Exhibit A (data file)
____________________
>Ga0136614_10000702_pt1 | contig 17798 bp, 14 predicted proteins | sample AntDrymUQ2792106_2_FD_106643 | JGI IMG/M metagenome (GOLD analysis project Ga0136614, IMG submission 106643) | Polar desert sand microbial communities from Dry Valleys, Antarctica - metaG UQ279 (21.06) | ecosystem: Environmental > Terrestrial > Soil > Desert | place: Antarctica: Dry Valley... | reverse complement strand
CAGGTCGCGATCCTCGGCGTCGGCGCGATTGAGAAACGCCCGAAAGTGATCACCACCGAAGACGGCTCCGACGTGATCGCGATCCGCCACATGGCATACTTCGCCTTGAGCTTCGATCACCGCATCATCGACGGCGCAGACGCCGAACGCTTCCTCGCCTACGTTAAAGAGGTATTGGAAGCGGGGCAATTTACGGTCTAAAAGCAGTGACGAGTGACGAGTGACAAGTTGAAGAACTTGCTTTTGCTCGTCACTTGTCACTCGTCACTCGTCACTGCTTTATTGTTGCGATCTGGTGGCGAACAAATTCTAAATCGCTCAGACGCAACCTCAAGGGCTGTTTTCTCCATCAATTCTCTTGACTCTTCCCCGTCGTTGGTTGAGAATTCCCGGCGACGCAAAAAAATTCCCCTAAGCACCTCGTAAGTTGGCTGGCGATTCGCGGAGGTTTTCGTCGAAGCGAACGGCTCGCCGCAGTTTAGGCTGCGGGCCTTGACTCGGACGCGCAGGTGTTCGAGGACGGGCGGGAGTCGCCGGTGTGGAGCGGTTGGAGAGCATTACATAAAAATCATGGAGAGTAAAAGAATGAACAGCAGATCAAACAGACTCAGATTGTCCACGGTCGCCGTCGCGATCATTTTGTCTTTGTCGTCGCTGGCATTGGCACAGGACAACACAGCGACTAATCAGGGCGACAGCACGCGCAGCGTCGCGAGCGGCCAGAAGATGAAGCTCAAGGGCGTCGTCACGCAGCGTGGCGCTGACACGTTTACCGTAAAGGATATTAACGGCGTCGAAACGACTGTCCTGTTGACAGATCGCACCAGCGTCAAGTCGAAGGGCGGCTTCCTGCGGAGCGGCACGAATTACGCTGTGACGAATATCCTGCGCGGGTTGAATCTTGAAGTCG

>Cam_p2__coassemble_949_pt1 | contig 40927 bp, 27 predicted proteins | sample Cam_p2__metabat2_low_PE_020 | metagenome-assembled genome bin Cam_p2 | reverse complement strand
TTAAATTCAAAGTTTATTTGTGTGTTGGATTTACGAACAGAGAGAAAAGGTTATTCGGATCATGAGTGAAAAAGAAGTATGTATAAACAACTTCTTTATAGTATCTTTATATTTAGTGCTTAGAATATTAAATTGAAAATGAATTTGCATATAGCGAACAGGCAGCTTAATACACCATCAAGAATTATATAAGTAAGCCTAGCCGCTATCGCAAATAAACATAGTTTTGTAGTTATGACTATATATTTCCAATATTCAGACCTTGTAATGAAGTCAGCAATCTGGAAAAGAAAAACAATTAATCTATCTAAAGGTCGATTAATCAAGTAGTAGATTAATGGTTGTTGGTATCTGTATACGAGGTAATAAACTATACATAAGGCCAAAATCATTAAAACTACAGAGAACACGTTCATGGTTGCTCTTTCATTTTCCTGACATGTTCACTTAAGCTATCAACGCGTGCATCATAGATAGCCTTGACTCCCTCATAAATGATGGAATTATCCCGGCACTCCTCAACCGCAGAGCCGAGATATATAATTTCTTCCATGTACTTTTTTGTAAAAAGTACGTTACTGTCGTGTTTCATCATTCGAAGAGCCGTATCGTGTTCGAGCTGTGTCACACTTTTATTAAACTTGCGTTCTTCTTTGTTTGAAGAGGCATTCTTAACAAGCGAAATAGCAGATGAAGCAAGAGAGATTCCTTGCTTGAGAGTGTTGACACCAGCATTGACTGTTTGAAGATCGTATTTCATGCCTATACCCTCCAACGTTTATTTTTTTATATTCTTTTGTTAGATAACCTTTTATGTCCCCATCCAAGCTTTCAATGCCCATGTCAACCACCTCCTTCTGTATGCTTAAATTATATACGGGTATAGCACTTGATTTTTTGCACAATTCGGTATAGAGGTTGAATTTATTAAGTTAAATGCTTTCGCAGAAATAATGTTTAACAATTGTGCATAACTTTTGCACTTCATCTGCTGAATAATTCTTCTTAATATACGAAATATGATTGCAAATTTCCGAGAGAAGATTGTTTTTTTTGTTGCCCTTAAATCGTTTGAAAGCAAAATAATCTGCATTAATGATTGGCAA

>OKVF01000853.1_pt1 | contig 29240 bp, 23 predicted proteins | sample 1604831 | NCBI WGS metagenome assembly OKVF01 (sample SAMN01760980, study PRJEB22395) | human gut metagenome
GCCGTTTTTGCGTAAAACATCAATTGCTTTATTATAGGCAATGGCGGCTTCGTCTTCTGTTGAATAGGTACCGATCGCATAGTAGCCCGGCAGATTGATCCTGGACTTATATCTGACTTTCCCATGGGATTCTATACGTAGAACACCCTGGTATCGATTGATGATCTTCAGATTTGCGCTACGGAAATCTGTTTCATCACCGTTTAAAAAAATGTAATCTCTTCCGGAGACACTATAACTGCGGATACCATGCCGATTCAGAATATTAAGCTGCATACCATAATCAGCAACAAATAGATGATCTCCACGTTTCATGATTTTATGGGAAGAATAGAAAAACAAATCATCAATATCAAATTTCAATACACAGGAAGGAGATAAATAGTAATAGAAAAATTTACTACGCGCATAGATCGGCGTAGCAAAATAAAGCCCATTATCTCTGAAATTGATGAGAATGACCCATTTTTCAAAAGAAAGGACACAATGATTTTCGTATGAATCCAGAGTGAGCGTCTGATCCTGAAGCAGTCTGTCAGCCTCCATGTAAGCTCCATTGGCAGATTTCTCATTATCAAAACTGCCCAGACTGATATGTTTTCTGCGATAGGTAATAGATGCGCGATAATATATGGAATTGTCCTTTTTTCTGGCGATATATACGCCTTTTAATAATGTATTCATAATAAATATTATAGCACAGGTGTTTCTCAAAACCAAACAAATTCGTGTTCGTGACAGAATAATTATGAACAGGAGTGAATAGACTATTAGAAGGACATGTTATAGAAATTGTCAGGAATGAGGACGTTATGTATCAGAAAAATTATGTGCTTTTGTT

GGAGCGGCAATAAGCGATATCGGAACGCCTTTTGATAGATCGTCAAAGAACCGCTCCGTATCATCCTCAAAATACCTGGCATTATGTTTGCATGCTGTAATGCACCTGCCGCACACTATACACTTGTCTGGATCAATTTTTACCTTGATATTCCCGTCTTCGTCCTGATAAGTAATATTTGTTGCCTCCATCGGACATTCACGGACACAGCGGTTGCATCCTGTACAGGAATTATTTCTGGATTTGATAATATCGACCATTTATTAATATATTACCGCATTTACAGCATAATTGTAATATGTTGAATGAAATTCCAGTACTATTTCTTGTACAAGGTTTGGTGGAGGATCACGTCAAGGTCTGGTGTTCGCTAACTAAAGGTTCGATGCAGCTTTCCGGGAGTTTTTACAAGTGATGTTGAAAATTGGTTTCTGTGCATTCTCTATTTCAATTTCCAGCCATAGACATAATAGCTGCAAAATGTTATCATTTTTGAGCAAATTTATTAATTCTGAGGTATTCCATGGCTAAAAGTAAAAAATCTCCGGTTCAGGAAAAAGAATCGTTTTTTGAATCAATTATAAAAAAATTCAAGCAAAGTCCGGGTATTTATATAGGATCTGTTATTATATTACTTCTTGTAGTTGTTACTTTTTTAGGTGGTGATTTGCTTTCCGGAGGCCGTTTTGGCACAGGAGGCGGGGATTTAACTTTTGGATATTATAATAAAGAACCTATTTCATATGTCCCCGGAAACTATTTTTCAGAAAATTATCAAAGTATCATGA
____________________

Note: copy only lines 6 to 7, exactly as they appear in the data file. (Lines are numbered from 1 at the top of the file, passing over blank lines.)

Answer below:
GCCGTTTTTGCGTAAAACATCAATTGCTTTATTATAGGCAATGGCGGCTTCGTCTTCTGTTGAATAGGTACCGATCGCATAGTAGCCCGGCAGATTGATCCTGGACTTATATCTGACTTTCCCATGGGATTCTATACGTAGAACACCCTGGTATCGATTGATGATCTTCAGATTTGCGCTACGGAAATCTGTTTCATCACCGTTTAAAAAAATGTAATCTCTTCCGGAGACACTATAACTGCGGATACCATGCCGATTCAGAATATTAAGCTGCATACCATAATCAGCAACAAATAGATGATCTCCACGTTTCATGATTTTATGGGAAGAATAGAAAAACAAATCATCAATATCAAATTTCAATACACAGGAAGGAGATAAATAGTAATAGAAAAATTTACTACGCGCATAGATCGGCGTAGCAAAATAAAGCCCATTATCTCTGAAATTGATGAGAATGACCCATTTTTCAAAAGAAAGGACACAATGATTTTCGTATGAATCCAGAGTGAGCGTCTGATCCTGAAGCAGTCTGTCAGCCTCCATGTAAGCTCCATTGGCAGATTTCTCATTATCAAAACTGCCCAGACTGATATGTTTTCTGCGATAGGTAATAGATGCGCGATAATATATGGAATTGTCCTTTTTTCTGGCGATATATACGCCTTTTAATAATGTATTCATAATAAATATTATAGCACAGGTGTTTCTCAAAACCAAACAAATTCGTGTTCGTGACAGAATAATTATGAACAGGAGTGAATAGACTATTAGAAGGACATGTTATAGAAATTGTCAGGAATGAGGACGTTATGTATCAGAAAAATTATGTGCTTTTGTT

GGAGCGGCAATAAGCGATATCGGAACGCCTTTTGATAGATCGTCAAAGAACCGCTCCGTATCATCCTCAAAATACCTGGCATTATGTTTGCATGCTGTAATGCACCTGCCGCACACTATACACTTGTCTGGATCAATTTTTACCTTGATATTCCCGTCTTCGTCCTGATAAGTAATATTTGTTGCCTCCATCGGACATTCACGGACACAGCGGTTGCATCCTGTACAGGAATTATTTCTGGATTTGATAATATCGACCATTTATTAATATATTACCGCATTTACAGCATAATTGTAATATGTTGAATGAAATTCCAGTACTATTTCTTGTACAAGGTTTGGTGGAGGATCACGTCAAGGTCTGGTGTTCGCTAACTAAAGGTTCGATGCAGCTTTCCGGGAGTTTTTACAAGTGATGTTGAAAATTGGTTTCTGTGCATTCTCTATTTCAATTTCCAGCCATAGACATAATAGCTGCAAAATGTTATCATTTTTGAGCAAATTTATTAATTCTGAGGTATTCCATGGCTAAAAGTAAAAAATCTCCGGTTCAGGAAAAAGAATCGTTTTTTGAATCAATTATAAAAAAATTCAAGCAAAGTCCGGGTATTTATATAGGATCTGTTATTATATTACTTCTTGTAGTTGTTACTTTTTTAGGTGGTGATTTGCTTTCCGGAGGCCGTTTTGGCACAGGAGGCGGGGATTTAACTTTTGGATATTATAATAAAGAACCTATTTCATATGTCCCCGGAAACTATTTTTCAGAAAATTATCAAAGTATCATGA